Biotin

Biotin is a vital water soluble B-vitamin which we need to help us generate energy from our food. It is very important for women who are pregnant and breastfeeding, and for keeping our hair, nails and skin in great condition.

Biochemistry

Biotin used to be known as vitamin B7 or H, or coenzyme R. It got the H because that is German for  Haar und Haut meaning hair and skin.

This vitamin is a constituent of  many enzymes in cells called carboxylases which fix carbon dioxide so that bigger molecules can be generated. It is one of the key synthetic methods for generating larger fatty acids and for exploiting energy molecules like glucose.

The recommended daily intake is 5 micrograms for infants and 30 micrograms for adults. When women are breast feeding the amount needed rises to 35 micrograms daily.

It is still a requirement in some countries that an inability to produce biotin is tested for in babies simply although deficiency is extremely rare. Breast feeding women can experience mild forms of deficiency. Vitamins like pyridoxine, folic acid, niacin, thiamine and riboflavin are also critical in our diet.

Natural Sources

To be honest, deficiency should be quite rare because most foods contain adequate supplies of this vitamin. So, a healthy well-balanced diet should provide all the vitamin needs including this one.

Meat (poultry)

Issues With Some Foods

If you eat too many raw eggs (it’s not that common a practice but people do), over an extended period of time, you can suffer slight deficiency. Raw egg whites contain a very important protein called avidin which binds biotin to it and prevents absorption by the body. It is in fact one of the ways birds protect the insides of their eggs because bacteria cannot thrive in such a environment where biotin is removed from the environment. Fortunately, there is no problem with avidin in cooked eggs as heating destroys the protein.

Macronutrient Metabolism

Biotin is a key component of carboxylase enzymes and there are many of these which use this component. they are all involved in fat, protein and general energy metabolism. These enzymes are often the key ones in the various pathways they operate in and help make full use of the nutrients we ingest.

The key biochemical pathways are:-

Fatty acid synthesis: These enzymes catalyse reactions important for the production of fatty acids like arachidonic acids.

Gluconeogenesis: This metabolic pathway enables glucose production from sources other than carbs, such as amino acids. Biotin-containing enzymes help start this particular process.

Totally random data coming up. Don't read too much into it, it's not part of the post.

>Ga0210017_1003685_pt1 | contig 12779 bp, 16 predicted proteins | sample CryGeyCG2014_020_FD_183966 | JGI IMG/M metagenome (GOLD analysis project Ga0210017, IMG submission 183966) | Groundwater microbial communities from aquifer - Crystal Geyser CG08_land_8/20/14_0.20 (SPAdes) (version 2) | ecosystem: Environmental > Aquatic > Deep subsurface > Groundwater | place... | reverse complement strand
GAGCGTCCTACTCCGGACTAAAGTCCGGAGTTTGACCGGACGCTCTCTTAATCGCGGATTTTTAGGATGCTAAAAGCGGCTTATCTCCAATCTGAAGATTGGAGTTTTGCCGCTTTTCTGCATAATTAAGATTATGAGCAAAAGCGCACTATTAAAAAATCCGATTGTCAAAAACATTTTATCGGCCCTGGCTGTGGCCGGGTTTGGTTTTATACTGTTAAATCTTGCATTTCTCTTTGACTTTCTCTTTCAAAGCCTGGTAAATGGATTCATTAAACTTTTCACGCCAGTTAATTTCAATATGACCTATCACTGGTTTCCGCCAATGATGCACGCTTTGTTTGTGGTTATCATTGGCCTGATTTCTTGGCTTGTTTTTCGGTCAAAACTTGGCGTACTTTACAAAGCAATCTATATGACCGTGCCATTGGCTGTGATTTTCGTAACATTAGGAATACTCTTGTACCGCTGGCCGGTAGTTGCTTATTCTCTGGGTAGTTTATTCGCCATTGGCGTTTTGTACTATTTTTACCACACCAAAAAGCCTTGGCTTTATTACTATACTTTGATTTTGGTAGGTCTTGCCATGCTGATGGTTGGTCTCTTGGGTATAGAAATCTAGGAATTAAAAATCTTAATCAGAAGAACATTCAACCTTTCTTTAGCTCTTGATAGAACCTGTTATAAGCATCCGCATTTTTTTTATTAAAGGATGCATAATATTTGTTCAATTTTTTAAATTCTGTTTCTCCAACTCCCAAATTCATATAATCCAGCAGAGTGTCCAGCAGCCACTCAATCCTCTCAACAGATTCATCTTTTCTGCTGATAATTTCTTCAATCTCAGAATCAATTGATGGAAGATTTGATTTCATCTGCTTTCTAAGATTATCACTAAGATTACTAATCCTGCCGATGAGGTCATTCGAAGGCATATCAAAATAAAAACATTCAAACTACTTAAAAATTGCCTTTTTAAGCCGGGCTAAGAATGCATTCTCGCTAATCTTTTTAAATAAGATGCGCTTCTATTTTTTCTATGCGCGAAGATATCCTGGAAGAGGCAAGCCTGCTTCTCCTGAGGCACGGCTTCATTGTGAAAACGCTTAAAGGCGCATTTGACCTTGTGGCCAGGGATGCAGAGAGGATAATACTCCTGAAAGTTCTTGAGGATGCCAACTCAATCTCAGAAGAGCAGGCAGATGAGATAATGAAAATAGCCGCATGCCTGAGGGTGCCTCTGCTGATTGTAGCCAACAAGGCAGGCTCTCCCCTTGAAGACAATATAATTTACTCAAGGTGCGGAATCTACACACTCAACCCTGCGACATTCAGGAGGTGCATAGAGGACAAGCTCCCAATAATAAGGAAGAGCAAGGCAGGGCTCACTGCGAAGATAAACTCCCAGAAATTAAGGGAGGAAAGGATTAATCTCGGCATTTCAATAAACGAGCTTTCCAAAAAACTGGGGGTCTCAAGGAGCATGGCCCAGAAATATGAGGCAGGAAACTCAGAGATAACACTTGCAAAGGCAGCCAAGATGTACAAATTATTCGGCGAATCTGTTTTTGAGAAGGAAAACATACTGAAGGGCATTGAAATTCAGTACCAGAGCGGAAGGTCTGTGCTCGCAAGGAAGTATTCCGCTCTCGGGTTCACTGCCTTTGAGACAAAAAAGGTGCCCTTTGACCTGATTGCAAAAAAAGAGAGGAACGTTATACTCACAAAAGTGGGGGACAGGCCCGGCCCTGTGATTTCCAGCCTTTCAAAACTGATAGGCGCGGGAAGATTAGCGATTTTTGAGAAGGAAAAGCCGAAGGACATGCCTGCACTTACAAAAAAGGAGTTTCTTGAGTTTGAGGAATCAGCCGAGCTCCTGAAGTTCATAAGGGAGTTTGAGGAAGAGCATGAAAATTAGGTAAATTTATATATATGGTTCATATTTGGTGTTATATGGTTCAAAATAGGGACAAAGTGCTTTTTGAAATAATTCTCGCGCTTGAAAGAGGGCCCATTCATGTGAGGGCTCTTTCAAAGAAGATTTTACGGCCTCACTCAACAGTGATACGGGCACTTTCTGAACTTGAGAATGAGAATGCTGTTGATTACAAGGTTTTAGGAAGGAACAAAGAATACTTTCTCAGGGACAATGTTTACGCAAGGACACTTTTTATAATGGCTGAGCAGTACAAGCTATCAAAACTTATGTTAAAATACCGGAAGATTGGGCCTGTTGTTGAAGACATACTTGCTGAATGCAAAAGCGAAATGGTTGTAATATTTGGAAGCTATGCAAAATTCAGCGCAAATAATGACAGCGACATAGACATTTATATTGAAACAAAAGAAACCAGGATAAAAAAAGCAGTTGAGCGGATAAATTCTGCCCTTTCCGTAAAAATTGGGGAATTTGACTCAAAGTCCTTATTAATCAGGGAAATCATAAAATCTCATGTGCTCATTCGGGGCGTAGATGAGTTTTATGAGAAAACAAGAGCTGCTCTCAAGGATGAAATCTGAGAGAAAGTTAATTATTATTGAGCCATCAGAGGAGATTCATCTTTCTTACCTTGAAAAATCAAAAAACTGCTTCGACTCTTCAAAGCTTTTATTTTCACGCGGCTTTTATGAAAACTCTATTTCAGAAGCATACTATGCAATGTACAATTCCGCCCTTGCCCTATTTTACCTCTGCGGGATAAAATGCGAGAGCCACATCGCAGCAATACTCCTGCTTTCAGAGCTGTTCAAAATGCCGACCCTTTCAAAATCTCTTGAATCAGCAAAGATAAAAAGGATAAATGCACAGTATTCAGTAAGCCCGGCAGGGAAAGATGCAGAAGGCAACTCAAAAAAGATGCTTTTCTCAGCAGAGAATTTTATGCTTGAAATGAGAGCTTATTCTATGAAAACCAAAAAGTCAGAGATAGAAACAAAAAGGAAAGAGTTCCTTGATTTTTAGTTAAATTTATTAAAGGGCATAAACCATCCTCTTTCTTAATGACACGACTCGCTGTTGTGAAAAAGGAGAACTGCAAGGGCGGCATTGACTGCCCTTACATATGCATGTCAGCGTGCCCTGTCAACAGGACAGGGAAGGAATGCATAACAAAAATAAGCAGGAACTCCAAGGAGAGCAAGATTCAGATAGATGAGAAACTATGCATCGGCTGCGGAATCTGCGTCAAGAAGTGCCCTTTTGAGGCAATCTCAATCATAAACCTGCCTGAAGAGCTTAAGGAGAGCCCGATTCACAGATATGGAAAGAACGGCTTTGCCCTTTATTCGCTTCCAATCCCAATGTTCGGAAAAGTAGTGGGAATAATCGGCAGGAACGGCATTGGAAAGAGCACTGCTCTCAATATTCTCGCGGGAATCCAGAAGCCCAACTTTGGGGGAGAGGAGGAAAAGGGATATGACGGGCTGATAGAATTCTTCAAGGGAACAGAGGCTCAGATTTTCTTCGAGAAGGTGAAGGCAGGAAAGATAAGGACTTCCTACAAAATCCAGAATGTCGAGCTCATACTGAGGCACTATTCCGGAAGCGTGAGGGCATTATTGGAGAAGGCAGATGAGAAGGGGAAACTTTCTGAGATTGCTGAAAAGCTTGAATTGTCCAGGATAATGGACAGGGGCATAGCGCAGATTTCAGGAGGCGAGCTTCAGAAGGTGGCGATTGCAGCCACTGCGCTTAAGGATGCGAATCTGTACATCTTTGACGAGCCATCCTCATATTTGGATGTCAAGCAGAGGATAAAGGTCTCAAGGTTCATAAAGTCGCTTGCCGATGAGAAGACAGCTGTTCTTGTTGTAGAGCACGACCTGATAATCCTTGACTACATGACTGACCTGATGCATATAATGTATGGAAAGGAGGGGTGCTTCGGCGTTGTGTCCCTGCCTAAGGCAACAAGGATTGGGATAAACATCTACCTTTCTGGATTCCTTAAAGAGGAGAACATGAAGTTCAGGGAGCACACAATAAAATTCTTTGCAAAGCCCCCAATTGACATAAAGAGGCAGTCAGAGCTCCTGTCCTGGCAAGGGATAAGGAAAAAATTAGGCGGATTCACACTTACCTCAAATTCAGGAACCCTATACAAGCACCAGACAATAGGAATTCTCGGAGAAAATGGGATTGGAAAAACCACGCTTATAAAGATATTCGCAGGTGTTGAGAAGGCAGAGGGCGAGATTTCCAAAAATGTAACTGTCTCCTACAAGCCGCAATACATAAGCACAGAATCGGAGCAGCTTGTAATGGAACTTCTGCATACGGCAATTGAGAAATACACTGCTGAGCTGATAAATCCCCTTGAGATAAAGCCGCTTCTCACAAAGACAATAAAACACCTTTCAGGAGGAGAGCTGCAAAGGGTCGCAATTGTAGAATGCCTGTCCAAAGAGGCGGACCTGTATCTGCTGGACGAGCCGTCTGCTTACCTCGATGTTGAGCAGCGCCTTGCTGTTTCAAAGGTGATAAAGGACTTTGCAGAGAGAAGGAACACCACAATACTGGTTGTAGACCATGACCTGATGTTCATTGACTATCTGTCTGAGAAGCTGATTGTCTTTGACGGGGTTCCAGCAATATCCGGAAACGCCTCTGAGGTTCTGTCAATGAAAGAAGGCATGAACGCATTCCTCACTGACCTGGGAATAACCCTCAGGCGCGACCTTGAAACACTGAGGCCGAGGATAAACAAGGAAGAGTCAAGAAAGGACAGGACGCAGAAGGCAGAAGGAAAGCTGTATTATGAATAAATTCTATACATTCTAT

Amino-Acid breakdown: amino acids are a source of energy and raw materials for other compounds needed by cells to live. Most important for the breakdown of leucine.

Skin, Nails And Hair

Nails are an important cosmetic feature for many of us. Brittle nails or onychoschizia as it’s known, can weaken and readily become split, cracked or chipped and the condition affects nearly 20 per cent of the world’s population. A biotin supplement may help reverse the condition if a stable healthy diet is not possible.

A couple of studies have shown that biotin helps ameliorate the condition of brittle nails. One study which was rather small in the numbers of people looked at ( 8 in total), found that when 2.5mg of biotin was taken daily from between 6 and 15 months, nail thickness and splitting reduced by 25 per cent in all eight participants (Colombo et al., 1990). In the same study there was a second group of 14 patients who showed a modest improvement in nail strength when the administration of biotin did not coincide with any initial or terminal clipping of nails. However, they could still demonstrate a benefit.

A further study in Switzerland found that in 35 people with the same brittle nail condition found 2.5mg of biotin per day for 1.5 to 7 months reduced their nail problems in 67 per cent of participants (Hochman et al., 1993) or had no benefit at all.

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References

Colombo, V. E., Gerber, F., Bronhofer, M., & Floersheim, G. L. (1990). Treatment of brittle fingernails and onychoschizia with biotin: scanning electron microscopy. Journal of the American Academy of Dermatology, 23(6), pp. 1127-1132. PMID: 2273113
 
Hochman, L. G., Scher, R. K., & Meyerson, M. S. (1993). Brittle nails: response to daily biotin supplementation. Cutis, 51(4), pp. 303-305.